Many people brag that they don’t get a buzz from wine. The Alcohol By Volume (ABV) of wines is relatively lower, as compared to other alcoholic beverages. But this doesn’t mean that wine cannot “strike” you. In fact, there are some wines that might leave you with more than just a buzz. These high alcohol wines are not easy to handle, if you don’t drink with caution. So, buy them at your own risk!

It is a common assumption that wine is light on alcohol. Isn’t that the reason why it is perfect for brunches and family gatherings? Or why many people prefer it over whisky, rum and vodka? Wine’s mellow image has played a big role in making it socially acceptable for women and men in India to consume liquor in front of their families. However, wines aren’t crafted uniformly, and the variation in alcohol levels can be significantly dramatic. Wine can contain anywhere between 5.5 percent to 23 percent ABV. Most wines that are available in the market fall somewhere in between- with 12.5 percent to 13.5 percent ABV.

High Alcohol Wines For Those Who Want Something Stiffer

Before we check out high alcohol wines, here’s an important point to discuss: the standard serving size for high alcohol wines is almost half of your regular wines (150 ml). So if you have two glasses of wine (standard serving size) usually, then either cut down on your serving size or the number of glasses, when you are having a high alcohol wine.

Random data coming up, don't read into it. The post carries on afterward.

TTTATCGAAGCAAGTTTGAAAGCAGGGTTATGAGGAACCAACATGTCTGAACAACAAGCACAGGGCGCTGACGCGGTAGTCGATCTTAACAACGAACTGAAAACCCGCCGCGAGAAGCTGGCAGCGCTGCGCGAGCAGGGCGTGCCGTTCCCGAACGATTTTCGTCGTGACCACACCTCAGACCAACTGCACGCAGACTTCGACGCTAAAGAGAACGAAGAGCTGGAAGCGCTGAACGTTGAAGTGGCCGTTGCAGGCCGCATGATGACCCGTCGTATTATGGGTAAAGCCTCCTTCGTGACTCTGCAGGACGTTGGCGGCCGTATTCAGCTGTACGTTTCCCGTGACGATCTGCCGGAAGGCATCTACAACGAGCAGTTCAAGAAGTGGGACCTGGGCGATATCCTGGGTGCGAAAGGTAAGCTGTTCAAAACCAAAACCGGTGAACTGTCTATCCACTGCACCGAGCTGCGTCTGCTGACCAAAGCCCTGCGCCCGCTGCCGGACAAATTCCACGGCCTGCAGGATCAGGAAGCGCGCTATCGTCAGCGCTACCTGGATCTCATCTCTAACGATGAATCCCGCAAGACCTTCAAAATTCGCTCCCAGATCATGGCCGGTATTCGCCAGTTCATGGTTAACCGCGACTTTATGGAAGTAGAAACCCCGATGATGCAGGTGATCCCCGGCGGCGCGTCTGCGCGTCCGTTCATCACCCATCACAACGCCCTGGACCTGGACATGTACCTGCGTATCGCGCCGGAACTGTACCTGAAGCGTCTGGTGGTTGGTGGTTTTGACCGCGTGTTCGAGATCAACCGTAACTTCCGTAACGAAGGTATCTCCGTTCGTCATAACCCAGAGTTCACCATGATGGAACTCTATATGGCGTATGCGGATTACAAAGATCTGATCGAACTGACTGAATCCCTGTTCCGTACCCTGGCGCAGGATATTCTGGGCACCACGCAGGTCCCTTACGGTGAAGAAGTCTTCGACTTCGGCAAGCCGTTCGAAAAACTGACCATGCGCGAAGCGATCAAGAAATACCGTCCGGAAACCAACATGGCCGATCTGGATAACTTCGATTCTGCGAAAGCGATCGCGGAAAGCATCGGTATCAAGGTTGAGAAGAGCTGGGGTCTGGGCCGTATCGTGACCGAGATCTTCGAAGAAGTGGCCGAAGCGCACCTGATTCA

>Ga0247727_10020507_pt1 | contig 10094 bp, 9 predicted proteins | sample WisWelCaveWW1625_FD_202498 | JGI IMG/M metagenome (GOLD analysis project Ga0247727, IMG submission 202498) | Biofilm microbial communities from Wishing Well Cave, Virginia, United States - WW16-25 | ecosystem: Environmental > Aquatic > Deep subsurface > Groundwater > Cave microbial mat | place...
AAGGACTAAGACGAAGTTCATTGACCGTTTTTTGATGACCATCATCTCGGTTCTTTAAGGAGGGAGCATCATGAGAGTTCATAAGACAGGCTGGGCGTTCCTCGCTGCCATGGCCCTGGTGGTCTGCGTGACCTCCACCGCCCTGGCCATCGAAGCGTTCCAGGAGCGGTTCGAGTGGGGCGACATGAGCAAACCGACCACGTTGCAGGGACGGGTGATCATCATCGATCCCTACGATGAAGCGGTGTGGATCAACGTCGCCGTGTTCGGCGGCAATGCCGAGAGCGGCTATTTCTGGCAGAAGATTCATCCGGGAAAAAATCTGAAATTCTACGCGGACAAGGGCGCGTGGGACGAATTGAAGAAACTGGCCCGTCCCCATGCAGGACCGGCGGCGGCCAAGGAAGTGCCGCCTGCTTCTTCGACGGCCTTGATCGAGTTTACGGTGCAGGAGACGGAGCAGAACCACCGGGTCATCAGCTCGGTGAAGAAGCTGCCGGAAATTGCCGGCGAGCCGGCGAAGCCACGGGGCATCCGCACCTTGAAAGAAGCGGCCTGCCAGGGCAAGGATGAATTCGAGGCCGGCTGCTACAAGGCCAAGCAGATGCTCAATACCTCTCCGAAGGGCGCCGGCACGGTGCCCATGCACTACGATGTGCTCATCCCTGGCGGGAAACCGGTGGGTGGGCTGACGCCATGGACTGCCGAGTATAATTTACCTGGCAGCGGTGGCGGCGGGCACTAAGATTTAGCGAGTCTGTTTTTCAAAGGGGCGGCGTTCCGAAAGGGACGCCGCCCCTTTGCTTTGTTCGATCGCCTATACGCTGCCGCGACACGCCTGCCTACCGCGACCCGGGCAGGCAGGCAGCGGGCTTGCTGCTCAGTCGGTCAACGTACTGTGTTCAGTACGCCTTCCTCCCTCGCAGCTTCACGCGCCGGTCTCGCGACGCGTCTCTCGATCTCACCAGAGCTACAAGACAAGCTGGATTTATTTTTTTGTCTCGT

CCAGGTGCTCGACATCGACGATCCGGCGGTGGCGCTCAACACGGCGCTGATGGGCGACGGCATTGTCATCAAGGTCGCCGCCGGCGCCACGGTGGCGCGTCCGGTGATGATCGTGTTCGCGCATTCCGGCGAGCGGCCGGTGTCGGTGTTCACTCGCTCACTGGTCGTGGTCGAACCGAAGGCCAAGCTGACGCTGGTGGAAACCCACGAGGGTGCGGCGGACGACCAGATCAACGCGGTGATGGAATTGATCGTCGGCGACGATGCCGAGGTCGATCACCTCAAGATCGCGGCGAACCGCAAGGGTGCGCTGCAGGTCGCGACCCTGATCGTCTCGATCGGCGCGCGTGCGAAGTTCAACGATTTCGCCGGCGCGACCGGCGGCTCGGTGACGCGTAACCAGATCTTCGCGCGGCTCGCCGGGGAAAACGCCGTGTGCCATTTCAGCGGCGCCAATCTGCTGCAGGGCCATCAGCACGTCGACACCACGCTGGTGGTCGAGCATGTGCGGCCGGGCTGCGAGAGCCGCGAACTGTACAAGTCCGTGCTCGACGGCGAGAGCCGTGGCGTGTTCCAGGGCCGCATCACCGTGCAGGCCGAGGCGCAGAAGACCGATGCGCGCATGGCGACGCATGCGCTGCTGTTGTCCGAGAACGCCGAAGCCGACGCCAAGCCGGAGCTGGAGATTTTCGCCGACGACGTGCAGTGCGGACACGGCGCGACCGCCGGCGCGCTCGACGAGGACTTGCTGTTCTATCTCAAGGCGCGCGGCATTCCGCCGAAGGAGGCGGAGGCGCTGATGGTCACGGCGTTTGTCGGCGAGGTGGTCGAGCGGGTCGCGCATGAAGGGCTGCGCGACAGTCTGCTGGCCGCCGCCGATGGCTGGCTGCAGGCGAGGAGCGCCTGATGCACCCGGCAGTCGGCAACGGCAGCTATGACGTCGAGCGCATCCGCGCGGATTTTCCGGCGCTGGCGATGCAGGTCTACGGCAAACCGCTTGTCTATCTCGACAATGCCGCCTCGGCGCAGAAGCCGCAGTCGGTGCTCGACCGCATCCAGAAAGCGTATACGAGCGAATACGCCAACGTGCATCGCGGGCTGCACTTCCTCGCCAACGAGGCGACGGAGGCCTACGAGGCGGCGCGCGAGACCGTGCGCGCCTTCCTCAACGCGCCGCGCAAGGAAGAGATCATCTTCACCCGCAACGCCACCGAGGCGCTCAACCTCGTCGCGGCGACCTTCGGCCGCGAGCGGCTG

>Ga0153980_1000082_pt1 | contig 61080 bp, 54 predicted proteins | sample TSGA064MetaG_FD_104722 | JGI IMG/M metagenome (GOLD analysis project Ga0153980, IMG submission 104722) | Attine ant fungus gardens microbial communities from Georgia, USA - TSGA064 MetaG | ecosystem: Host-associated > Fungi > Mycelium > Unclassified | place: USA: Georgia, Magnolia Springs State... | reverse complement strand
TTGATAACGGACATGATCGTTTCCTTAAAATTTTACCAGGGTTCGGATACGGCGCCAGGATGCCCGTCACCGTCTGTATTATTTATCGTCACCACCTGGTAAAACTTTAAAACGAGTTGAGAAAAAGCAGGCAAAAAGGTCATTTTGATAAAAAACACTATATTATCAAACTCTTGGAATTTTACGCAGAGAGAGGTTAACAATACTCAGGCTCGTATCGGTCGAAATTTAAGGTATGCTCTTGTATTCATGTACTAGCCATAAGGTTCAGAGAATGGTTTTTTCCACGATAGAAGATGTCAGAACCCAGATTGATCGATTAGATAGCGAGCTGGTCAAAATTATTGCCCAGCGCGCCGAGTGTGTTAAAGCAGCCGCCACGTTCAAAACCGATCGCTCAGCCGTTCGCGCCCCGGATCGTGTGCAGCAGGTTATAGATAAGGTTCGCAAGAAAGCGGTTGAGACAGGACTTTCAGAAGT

Sherry or Port: Sherry is from Spain while Port is from Portugal. What’s common between them? They are both fortified wines- which means that winemakers add extra alcohol to the wines during the winemaking process. Sherry contains 16 to 18 percent alcohol and Port contains 20 to 22 percent alcohol.

Amarone Della Valpolicella: This Italian wine is made from dried grapes. The drying process increases the sugar content in the grapes, as a result of which, they produce more alcohol during the process of fermentation. This wine contains 16 to 17 percent alcohol by volume.

Zinfandel from California or Shiraz from Australia: The sugar content in grapes increases with their level of ripeness. Regions of California and Australia that produce Zinfandel and Shiraz, respectively, have a hot and sunny climate, which causes grapes to ripen fully. The result is wines that have as much as 15 percent alcohol by volume.

Madeira: This Portuguese wine has barely changed in the last 300 years. During aging, this fortified wine undergoes repeated heating and cooling, resulting in a distinctive flavor development. Madeira can also be aged for over 100 years due to its unique ageing process. It contains 20 percent alcohol by volume.

Marsala: This Sicilian wine is usually used in cooking, however, if you put it in a glass, it can give any other fortified wine a run for its money. This wine receives fortification from brandy or a neutral grape spirit crafted using regional grapes. To give the wine its colour, winemakers add a cooked grape juice called ‘Mosto Cotto’. Like Madeira, Marsala too contains 20 percent alcohol by volume.


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